Not published

She knew me well enough to write my obituary.   That’s why her question was so strange:

“Who are you, really?” she asked over the rim of her coffee cup.

I was in my 40s, and nobody had ever asked me that before. She was my mentor in writing for money, a skilled interviewer. She let her question hang in my silence.

My mind went to who I am to my children, my parents, my wife, my clients and finally said, “I’m a lot of people.”

We all feel like that sometime, don’t we – like we’re a collection of roles? Our job is our identity, or we’re like T.S. Eliot’s “preparing a face to meet the faces that you meet.”   Hypocrisy sometimes, but more like mush.   We feel like down deep, behind the roles, nobody’s home. It’s not a happy feeling.

But my mentor was also wrong. She was thinking like Popeye: “I yam what I yam.” We’re not snowballs rolling down a mountain, unable to change direction, ending up like we started, just more bloated.

I believe we all start out with the same core spirit, somehow made in the “image of God.” We’re in a body of flesh, so that spirit is overlaid with genetics.   Then we’re influenced further by life experiences, for good or bad or nothing. The sum total is “who I am” – right now.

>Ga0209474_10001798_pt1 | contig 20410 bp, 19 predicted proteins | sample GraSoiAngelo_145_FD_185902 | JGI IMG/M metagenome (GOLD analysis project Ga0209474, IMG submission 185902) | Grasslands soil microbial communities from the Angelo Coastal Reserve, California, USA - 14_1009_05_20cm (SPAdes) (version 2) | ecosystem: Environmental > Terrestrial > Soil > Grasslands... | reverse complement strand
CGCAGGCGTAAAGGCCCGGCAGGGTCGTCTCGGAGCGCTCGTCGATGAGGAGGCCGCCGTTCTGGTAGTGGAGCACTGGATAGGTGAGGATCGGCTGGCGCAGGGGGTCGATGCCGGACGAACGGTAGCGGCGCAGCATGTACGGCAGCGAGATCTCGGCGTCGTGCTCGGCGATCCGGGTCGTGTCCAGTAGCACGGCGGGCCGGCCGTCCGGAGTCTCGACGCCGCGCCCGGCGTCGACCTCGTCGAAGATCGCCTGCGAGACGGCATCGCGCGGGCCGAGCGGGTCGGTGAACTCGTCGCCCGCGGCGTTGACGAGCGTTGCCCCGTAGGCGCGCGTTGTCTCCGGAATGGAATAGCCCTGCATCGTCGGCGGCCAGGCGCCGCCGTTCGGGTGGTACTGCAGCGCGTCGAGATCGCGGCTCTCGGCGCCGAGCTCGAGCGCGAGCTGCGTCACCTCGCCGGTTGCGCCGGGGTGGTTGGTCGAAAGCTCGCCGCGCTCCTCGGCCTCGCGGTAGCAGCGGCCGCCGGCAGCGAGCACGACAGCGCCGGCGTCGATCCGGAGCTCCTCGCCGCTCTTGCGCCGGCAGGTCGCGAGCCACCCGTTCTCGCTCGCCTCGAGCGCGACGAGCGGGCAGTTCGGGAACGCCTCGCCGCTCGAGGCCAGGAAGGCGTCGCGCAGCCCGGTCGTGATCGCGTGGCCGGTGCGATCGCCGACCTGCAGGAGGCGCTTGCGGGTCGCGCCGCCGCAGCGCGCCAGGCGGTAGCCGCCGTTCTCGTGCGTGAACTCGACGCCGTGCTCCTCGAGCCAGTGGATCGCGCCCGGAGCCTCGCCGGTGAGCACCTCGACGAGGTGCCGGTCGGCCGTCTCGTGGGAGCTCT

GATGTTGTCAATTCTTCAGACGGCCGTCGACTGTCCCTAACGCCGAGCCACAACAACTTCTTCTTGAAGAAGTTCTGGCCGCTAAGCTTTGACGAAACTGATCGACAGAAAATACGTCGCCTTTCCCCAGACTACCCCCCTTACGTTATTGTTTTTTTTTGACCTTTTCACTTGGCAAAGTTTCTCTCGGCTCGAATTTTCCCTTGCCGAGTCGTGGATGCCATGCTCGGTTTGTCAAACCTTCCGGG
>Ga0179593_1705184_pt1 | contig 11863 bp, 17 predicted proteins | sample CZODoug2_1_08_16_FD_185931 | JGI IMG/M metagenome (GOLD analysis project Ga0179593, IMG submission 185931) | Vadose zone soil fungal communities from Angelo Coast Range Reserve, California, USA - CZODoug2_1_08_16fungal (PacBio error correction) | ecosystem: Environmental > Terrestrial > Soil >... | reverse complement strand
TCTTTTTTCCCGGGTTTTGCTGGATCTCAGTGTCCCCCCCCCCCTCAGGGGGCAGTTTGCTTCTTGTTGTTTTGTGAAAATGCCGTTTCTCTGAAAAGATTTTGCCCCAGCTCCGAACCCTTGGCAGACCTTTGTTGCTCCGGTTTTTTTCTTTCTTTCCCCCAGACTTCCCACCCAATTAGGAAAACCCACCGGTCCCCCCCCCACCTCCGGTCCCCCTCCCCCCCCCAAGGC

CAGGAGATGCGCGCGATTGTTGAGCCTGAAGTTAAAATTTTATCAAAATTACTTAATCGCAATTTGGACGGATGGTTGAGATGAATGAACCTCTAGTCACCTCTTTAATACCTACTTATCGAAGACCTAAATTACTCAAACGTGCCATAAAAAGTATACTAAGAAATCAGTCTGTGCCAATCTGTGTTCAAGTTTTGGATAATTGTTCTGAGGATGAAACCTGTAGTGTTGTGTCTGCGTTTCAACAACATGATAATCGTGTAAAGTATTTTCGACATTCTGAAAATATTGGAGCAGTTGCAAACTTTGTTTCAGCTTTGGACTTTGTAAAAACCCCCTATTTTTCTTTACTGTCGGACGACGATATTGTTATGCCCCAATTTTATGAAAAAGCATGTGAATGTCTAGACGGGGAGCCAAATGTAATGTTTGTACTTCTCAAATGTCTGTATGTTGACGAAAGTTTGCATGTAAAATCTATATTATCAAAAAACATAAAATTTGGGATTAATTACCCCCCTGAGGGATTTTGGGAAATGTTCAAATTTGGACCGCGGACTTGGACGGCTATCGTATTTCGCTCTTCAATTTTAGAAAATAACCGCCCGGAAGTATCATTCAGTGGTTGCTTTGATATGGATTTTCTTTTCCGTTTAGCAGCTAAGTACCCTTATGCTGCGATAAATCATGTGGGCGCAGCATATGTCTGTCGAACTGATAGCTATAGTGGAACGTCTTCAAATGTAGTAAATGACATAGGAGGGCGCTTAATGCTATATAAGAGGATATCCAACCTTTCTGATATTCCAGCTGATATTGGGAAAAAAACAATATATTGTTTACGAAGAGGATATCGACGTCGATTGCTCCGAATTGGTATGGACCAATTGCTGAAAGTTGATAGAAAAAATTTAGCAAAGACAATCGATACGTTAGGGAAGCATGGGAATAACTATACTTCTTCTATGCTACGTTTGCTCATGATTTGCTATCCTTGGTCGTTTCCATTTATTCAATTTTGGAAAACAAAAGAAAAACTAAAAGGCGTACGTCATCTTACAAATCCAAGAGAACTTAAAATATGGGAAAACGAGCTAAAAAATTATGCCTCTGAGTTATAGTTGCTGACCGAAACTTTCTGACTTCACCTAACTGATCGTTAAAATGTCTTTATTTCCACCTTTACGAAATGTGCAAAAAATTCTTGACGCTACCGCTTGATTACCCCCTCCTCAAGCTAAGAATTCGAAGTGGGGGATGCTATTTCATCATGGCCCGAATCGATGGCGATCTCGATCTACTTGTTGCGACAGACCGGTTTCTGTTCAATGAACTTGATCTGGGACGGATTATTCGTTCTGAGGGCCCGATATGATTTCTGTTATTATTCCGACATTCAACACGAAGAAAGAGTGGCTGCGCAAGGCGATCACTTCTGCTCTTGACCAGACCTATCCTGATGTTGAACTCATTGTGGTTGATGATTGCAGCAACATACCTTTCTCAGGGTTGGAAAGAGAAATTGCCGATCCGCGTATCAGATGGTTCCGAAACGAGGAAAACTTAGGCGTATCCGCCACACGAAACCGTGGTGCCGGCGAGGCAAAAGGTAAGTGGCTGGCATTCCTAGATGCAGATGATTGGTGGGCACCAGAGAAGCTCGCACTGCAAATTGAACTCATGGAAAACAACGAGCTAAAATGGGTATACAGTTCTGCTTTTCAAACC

The important thing we should keep in mind, I believe, is that we’re not stuck as one person, unchangeable, forever. The imprints of genetics and experiences aren’t decisive in who we are tomorrow.

Our church in Madison County maintains a “prison group”: inmates from Buncombe Correctional who are integrated into the life of the church.   We see change – in the inmates and in us. They experience belonging and love, and to us they contribute deep spiritual insights from their lives. We’re agents of change, but we’re learning that our ability to effect change in others is really very limited. In the end, they have to make the change decision themselves.

Actually that’s how it is for all of us. We choose daily. We can embrace the image of God within us, or not.

In the movie, “Treasure of Sierra Madre,” Curtin asks Dobbs: “What do you think about gold changing a man’s soul so that he ain’t the same kind of a guy?” Dobbs (Bogart): “I guess it depends on the man.”

This year we can start to be people who stand strong. We don’t have to be mush. We don’t have to be stuck in our past. We can change. We can be agents of positive change in others, too. Our spirits, after all, were created in the image of God.